BY THE SWORD – Brian Jonestown Massacre’s Anton Newcombe Teams With Emmanuelle Seigner And The Limiñanas On New Psych-Garage Outfit L’Epee

Anton Newcombe collaborations are never less than interesting, so hearing he was working with Emmanuelle Seigner, I was naturally intrigued.

A teenage muse of Jean Luc Godard and the wife of controversial director Roman Polanski – for whom she starred in Frantic and Bitter Moon – Seigner is no musical novice.

She’s recorded with French outfit Ultra Orange and released two solo albums.in her own right

Seigner met Newcombe through mutual friends and accomplices, husband and wife garage-rock duo The Limiñanas.

The four combined to form L’Epee (The Sword) and Diabolique – a nod to swinging sixties Italian cult caper romp Danger: Diabolik – is their debut album.

Lionel Limiñana came up with most of the songs, with guest artist Bertrand Belin contributing lyrics to three tracks.

Newcombe is credited with multi-instrumental work, but more crucially ‘doctoring and treatments’ – his studio production and programming skills helping to give the album its distinctive atmosphere.

Having garnered a reputation as one of rock’s wildmen during his early years with The Brian Jonestown Massacre, Newcombe is a very different character these days having cleaned up and decamped to Berlin with his wife and son.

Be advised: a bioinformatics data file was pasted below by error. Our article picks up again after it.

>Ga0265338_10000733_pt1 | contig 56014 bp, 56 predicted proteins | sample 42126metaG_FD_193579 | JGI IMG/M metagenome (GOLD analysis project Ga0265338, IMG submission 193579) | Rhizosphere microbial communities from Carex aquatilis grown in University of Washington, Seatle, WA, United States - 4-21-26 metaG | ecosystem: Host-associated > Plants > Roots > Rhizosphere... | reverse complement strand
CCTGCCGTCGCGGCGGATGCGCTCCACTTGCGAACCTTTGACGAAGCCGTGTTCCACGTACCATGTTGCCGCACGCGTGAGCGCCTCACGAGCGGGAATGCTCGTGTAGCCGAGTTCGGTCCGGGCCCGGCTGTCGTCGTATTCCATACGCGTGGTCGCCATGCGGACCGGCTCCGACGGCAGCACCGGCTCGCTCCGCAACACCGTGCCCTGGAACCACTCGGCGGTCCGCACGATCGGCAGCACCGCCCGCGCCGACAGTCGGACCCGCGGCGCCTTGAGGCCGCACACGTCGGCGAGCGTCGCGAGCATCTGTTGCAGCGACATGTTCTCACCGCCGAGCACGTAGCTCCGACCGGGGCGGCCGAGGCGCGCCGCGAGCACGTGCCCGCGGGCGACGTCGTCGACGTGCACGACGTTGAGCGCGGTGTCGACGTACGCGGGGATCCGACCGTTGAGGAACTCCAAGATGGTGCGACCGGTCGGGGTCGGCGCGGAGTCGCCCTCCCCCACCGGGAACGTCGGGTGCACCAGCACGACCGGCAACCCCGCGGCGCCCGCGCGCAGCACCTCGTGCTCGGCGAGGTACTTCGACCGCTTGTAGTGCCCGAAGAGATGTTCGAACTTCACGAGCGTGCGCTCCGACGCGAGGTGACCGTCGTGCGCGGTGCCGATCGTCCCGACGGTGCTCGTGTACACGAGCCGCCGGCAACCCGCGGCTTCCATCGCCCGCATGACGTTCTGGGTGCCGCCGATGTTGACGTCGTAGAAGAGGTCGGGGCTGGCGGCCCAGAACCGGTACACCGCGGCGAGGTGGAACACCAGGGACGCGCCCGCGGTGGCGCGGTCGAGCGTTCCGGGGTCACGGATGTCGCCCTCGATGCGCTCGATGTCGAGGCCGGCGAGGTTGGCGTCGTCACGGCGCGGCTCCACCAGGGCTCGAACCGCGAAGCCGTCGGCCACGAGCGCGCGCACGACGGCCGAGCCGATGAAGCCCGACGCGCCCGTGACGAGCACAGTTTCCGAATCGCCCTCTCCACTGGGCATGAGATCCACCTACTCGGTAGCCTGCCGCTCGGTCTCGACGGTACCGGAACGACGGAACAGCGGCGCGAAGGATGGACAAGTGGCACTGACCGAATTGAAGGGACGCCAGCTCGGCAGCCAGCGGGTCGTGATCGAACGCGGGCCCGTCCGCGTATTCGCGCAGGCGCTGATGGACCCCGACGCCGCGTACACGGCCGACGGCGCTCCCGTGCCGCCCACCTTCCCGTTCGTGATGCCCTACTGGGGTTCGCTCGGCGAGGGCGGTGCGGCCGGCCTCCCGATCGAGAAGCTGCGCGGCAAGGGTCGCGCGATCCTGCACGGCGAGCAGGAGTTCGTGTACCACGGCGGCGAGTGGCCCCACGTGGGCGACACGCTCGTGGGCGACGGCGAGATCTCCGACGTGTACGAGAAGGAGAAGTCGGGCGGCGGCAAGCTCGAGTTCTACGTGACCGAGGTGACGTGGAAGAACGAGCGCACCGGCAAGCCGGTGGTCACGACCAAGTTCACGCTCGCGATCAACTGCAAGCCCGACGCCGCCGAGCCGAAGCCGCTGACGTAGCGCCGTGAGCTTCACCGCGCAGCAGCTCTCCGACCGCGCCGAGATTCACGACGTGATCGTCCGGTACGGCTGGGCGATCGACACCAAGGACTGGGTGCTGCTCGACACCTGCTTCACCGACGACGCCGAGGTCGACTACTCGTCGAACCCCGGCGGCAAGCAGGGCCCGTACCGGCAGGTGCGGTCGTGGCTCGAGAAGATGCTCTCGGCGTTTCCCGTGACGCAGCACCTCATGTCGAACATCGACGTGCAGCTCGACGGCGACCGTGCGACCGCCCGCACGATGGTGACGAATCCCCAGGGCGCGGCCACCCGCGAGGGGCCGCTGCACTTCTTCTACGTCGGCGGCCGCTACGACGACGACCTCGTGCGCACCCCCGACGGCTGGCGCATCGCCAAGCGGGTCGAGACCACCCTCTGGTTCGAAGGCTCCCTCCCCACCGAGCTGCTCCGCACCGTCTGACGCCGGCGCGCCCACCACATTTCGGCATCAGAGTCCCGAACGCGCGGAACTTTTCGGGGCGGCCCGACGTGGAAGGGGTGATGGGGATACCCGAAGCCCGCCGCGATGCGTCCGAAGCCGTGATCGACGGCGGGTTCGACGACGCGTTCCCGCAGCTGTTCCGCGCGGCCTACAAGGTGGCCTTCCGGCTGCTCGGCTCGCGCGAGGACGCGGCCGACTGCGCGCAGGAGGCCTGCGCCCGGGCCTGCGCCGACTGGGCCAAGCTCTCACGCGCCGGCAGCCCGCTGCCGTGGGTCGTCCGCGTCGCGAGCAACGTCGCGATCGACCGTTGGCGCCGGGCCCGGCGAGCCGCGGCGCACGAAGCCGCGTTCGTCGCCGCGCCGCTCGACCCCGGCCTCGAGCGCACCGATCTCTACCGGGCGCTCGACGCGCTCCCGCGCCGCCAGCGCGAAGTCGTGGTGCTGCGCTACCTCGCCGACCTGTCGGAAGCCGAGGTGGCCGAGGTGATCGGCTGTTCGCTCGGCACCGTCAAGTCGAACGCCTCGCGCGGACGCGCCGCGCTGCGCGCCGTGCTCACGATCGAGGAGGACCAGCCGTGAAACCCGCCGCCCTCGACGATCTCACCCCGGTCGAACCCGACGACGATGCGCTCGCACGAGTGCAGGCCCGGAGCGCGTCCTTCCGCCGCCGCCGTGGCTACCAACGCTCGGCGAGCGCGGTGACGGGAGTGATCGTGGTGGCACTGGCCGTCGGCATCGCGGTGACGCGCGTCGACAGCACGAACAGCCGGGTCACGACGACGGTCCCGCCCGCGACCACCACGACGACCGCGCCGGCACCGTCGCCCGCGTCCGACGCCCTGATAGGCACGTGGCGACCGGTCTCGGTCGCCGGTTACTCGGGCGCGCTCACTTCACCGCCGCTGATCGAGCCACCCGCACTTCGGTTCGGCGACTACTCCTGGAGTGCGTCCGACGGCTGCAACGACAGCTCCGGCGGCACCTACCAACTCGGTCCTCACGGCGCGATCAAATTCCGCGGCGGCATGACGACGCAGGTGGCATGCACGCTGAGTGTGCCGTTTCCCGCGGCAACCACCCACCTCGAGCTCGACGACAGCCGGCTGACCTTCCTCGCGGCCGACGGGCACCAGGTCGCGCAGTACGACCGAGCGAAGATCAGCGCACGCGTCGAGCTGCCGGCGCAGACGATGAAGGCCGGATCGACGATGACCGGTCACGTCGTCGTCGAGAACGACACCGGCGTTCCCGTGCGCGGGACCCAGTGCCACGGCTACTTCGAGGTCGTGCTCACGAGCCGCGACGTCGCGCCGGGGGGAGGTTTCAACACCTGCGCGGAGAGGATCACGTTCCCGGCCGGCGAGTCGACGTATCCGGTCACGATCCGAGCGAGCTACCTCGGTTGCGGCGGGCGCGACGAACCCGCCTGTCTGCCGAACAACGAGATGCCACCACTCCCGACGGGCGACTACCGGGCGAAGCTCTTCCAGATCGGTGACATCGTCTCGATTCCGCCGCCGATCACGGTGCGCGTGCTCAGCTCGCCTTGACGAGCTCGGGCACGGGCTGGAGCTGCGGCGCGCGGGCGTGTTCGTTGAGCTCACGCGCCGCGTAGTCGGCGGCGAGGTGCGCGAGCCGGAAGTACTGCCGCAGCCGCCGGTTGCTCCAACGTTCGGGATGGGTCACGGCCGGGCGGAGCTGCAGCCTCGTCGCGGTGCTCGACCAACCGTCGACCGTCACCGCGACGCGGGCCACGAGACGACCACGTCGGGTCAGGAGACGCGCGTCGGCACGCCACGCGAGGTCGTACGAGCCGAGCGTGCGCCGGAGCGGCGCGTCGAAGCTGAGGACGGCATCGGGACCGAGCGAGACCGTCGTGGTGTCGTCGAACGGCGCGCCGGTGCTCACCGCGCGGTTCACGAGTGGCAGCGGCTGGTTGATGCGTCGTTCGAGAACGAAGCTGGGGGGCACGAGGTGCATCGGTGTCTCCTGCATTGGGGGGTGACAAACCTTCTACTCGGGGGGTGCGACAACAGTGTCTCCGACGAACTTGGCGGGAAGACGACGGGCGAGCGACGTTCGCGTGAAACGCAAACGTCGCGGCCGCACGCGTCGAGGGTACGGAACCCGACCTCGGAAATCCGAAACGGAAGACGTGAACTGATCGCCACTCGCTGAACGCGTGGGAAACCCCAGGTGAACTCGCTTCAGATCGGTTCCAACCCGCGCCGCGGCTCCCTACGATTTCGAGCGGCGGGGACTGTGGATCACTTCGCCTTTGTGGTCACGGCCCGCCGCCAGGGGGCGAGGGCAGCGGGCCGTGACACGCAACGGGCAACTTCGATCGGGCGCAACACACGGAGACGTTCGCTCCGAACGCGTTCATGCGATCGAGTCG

A fan of British bands from The Rolling Stones, to post-punk and feedback merchants The Jesus and Mary Chain – with the aid of The Limiñanas – he’s clearly been absorbing other delights the continent has to offer.

Diabolique is truly a European record with Seigner’s breathy gallic vocals recalling ‘60s ye-ye stars like Francoise Hardy and France Gall.

The influence of Lou Reed and The Velvet Underground is also keenly felt as droning guitars are multi-layered to create rich slow-burning soundscapes.

Seigner sings for the most part in her native tongue and the garage rock stylings of The Limiñanas give the album a real swagger.

The whole thing sounds like the soundtrack to a groovy ‘60s movie that never was, eastern and psychedelic melodies jostling for space in the reverberating rhythms.

There are Stonesy riffs on songs like Dreams and Springfield 61, while the tense angular guitar line gives La Brigade Des Malefices the air of a Cold War spy thriller.

It’s not without humour either, as On Dansait Avec Elle, Belin channels Serge Gainsbourg to Seigner’s Jane Birkin, crooning lasciviously ‘alors!’ and ‘wow!’ as the song’s story unfolds.

Marie Limiñana’s percussion is a treat throughout and Newcombe ensures the production never descends into kitsch pastiche.

“We are living in very culturally insular times, so it feels really good to be swimming against the tide,” Newcombe said about the making of this album.

He’s not wrong.

  • Diabolique is available digitally on this link and physically (Vinyl and CD) from Cargo Records here.
  • For more about L’Epee including European tour dates visit the official website.

 

 

About the author

Full time journalist, music lover (obvs) and truly terrible guitarist. You can find Matt on twitter @matcatch

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